Phony Government Statistics: GDP
– By: Larry Walker, II –
“There are six things that the Lord hates, seven that are an abomination to him: haughty eyes, a lying tongue, and hands that shed innocent blood, a heart that devises wicked plans, feet that make haste to run to evil, a false witness who breathes out lies, and one who sows discord among brothers.” ~ Proverbs 6:16-19 ~
Gross Domestic Product (GDP) is one of the broader measures of economic activity and is the most widely followed business indicator reported by the U.S. government. But according to Economist Walter J. Williams of Shadow Government Statistics, “Upward growth biases built into GDP modeling since the early 1980’s have rendered this important series nearly worthless as an indicator of economic activity… With reported growth moving up and away from economic reality, the primary significance of GDP reporting now is as a political propaganda tool and as a cheerleading prop for Pollyannaish analysts on Wall Street.”
On August 29, 2013, the Federal Government reported that Real Gross Domestic Product — the output of goods and services produced by labor and property located in the United States — increased at an annual rate of 2.5 percent in the second quarter of 2013 (that is, from the first quarter to the second quarter), according to the “second” estimate released by the Bureau of Economic Analysis (BEA). In the first quarter, real GDP increased 1.1 percent. (The BEA will release its final number for the second quarter 2013 on September 26, 2013, at 8:30 A.M. EDT.)
However, this GDP headline number refers to the most-recent quarter’s annualized quarter-to-quarter rate of change (what that quarter’s percent quarter-to-quarter change would translate into if compounded for four consecutive quarters). This can mean that the latest quarter can be reported with a positive annualized growth rate, while the actual annual rate of change is negative, as was the case for the 3rd quarter of 2009. So is the economy really growing or not?
Note: The chart above, courtesy of ShadowStats.com, shows Annual Growth (Year-to-Year Percent Change). This is not the annualized quarterly rate of change that serves as the headline number for the series.
According to Shadow Government Statistics, the annual growth percentage change in GDP for the second quarter 2013, based on Official BEA data, was a mere 1.64%. However, when the aforementioned upward biases, inserted into GDP since 1984, are removed, the annual growth percentage change for the second quarter 2013 was actually more like -1.75%.
In fact, if you study the chart above, in conjunction with source data courtesy of Shadow Government Statistics, other than an anemic growth rate of less than 0.51% for the first, second, and third quarters of 2004, based on pre-1984 methodology, annual GDP growth has been negative ever since the second quarter of 2000.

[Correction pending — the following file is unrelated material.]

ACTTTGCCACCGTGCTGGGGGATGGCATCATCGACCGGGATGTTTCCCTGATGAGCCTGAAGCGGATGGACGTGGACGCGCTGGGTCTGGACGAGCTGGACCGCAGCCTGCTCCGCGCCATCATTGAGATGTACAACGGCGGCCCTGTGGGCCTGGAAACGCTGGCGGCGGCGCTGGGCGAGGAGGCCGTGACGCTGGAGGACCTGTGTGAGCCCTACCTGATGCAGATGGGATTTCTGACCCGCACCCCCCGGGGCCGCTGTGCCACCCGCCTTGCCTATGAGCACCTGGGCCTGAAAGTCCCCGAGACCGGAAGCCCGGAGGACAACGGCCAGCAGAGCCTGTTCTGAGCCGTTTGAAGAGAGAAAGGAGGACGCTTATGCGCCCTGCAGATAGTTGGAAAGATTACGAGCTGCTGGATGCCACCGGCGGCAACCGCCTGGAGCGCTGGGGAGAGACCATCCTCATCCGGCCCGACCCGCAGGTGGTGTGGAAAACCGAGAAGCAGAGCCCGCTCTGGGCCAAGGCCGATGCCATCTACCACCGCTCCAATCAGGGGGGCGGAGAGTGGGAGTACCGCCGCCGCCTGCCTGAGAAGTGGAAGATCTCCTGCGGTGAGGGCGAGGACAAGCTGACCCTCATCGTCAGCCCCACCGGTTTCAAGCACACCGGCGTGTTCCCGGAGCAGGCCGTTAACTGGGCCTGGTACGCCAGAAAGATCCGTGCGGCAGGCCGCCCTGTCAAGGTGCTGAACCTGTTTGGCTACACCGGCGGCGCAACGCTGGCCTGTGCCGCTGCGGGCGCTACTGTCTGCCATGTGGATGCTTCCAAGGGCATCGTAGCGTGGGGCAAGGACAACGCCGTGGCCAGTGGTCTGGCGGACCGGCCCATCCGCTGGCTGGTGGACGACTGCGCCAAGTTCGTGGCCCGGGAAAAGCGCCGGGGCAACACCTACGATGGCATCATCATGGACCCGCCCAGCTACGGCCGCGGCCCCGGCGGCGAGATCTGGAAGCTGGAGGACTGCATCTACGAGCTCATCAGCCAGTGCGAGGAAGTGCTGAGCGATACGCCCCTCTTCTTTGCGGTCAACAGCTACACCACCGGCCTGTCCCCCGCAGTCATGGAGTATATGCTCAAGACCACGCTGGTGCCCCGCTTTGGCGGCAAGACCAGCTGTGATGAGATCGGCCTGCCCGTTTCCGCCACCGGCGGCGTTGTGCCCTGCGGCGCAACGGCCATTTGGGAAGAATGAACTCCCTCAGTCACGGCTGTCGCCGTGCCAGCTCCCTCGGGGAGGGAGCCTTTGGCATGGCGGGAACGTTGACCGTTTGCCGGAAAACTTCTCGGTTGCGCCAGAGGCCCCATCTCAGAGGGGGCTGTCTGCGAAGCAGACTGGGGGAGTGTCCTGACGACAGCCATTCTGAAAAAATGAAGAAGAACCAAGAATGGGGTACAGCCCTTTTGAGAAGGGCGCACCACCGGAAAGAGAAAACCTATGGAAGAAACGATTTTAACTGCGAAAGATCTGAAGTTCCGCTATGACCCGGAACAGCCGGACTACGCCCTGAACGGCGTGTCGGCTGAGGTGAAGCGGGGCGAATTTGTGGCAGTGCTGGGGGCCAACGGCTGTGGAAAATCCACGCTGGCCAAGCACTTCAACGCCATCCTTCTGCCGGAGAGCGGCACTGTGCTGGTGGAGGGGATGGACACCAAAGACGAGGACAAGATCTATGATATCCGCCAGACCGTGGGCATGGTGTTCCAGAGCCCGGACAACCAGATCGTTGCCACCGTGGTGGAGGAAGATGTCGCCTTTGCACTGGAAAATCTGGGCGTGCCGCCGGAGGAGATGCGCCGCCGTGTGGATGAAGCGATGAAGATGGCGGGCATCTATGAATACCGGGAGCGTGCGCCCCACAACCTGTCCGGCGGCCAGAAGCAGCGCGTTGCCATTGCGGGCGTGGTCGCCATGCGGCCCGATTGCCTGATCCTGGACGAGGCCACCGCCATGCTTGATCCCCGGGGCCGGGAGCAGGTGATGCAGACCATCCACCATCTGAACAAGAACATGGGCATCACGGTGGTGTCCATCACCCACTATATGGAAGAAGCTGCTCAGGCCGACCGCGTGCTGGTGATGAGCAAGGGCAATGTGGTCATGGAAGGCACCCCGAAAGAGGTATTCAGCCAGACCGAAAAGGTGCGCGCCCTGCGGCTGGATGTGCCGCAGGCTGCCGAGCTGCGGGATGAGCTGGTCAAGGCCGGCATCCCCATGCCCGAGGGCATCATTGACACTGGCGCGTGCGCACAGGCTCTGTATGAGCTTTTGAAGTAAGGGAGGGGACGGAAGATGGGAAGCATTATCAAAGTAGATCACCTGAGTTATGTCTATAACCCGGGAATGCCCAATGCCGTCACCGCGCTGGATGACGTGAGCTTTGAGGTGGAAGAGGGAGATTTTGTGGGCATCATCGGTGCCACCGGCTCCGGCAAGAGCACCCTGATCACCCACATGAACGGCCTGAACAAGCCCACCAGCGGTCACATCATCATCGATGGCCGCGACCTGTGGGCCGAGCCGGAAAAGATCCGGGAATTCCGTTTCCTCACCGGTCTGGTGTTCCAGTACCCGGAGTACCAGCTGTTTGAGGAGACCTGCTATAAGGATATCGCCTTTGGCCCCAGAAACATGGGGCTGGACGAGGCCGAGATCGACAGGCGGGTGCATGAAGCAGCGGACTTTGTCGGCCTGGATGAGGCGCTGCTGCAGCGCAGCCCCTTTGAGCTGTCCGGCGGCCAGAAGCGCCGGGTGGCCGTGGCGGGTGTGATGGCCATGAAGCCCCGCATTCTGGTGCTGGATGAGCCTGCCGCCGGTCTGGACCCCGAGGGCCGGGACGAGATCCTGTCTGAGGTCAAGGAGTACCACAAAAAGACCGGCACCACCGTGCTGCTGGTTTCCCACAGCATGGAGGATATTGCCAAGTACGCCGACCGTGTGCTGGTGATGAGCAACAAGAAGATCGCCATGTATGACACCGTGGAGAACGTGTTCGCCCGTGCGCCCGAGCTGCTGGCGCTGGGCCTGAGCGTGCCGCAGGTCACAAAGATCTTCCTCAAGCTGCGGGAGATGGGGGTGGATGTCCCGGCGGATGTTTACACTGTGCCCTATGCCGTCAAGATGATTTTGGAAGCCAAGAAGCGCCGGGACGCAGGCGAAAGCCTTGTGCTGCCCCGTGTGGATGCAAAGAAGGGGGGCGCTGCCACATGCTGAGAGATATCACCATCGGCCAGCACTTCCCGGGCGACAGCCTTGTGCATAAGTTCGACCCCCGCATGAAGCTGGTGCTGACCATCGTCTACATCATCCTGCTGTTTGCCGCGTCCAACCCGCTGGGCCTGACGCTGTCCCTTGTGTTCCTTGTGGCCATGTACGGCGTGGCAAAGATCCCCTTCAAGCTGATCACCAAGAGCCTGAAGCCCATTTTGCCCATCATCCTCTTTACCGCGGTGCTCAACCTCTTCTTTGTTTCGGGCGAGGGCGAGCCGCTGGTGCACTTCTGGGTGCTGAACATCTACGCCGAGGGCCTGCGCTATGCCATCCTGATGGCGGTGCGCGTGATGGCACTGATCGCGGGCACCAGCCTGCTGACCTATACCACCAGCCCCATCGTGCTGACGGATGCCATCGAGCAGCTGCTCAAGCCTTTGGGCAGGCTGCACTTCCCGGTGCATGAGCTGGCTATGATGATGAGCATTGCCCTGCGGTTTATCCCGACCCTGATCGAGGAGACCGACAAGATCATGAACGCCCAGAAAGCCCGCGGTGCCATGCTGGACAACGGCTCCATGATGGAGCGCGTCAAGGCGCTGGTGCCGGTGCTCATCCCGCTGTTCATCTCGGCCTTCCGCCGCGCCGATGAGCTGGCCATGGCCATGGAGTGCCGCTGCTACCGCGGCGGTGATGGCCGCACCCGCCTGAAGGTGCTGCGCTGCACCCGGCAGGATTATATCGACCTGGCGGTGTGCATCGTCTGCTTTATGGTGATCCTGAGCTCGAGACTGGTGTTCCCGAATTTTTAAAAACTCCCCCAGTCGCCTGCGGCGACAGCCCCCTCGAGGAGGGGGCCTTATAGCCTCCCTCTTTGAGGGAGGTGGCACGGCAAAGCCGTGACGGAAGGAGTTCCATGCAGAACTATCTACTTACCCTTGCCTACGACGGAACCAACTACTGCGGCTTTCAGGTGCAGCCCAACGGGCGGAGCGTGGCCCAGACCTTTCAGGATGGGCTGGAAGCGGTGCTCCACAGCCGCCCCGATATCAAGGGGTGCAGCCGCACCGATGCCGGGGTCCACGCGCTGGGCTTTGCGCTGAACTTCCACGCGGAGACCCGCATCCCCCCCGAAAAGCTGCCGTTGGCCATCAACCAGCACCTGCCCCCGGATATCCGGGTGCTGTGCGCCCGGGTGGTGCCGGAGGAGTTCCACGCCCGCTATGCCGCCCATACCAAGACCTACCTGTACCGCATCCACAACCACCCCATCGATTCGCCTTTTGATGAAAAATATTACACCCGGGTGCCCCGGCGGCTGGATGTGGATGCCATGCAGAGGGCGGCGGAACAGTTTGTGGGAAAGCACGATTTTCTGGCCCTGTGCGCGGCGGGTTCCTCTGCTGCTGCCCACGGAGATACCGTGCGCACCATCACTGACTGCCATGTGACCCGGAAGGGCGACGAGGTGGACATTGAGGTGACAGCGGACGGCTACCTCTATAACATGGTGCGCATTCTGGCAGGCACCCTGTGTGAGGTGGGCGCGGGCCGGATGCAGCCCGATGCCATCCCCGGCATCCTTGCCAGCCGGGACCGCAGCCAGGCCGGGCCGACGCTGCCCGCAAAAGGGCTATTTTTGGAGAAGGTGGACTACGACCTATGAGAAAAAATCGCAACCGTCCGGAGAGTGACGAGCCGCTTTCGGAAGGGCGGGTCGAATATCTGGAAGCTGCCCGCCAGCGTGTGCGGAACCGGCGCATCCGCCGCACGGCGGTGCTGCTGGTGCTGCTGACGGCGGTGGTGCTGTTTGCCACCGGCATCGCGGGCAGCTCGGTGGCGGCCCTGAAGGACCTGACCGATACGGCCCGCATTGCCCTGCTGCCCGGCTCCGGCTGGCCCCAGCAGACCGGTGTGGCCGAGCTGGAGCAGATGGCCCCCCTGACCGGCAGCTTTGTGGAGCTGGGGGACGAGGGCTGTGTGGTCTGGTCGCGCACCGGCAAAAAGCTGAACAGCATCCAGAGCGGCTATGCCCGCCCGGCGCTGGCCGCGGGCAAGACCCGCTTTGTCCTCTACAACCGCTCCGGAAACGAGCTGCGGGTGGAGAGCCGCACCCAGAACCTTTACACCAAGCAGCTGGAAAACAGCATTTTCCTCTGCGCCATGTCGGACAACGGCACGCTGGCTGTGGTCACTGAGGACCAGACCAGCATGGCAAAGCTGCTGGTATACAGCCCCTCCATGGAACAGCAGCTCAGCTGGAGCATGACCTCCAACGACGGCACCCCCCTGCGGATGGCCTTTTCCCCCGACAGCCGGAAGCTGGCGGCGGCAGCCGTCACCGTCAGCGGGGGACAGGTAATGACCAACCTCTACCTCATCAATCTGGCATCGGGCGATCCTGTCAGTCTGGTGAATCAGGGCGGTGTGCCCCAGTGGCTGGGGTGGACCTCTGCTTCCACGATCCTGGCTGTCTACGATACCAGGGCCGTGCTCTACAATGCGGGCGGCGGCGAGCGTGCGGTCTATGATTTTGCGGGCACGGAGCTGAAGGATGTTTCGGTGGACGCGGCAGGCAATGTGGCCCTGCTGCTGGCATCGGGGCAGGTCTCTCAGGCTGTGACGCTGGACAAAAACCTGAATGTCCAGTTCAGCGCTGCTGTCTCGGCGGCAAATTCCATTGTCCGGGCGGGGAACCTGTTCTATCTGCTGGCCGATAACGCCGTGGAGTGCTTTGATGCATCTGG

Even worse, every time the BEA makes a new Pollyannaish change in its GDP reporting methodology, all prior data is restated back to the year 1929. For example, according to Shadow Government Statistics, methodological changes made in 2004 led to increases in previously reported GDP of 2.86% for 1980, and 5.25% for 1990 (see table below).
Unless this nonsense is reigned in, I suspect that in the near future, the Great Depression will be referred to as the Booming 30’s. Should you wish to study this topic further, please take a few moments to read the series authored by Walter J. “John” Williams, “Government Economic Reports: Things You’ve Suspected But Were Afraid To Ask!”
The Bottom Line: Nearly every key statistic reported by the Federal Government is a lie. Virtually every word emanating from Washington, DC is a lie. Although the American people may be exceptional, the Government of the United States, as it stands today, has strayed so far from the mark that there will be none other to blame as it seals its own demise.
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More proof that he's on the right track:
Entertainment R&D Boosts Federal GDP Calculation Following Formula Changes – “When the Commerce Department reported this morning that the Gross Domestic Product rose 1.7% from April through June, the figure was 3% higher than expected — and that’s partly due to the change…”
July 31, 2013 – The new GDP methodology: What you need to know — U.S. economy over $500 billion larger due to new definitions
Actually $500 billion, the amount attributed to this latest change in methodology, was exactly 3.0% of $16.6 trillion, the amount of current dollar GDP (2nd Qtr 2013), so without that change, not to mention all the others made since 1984, where does that leave us?
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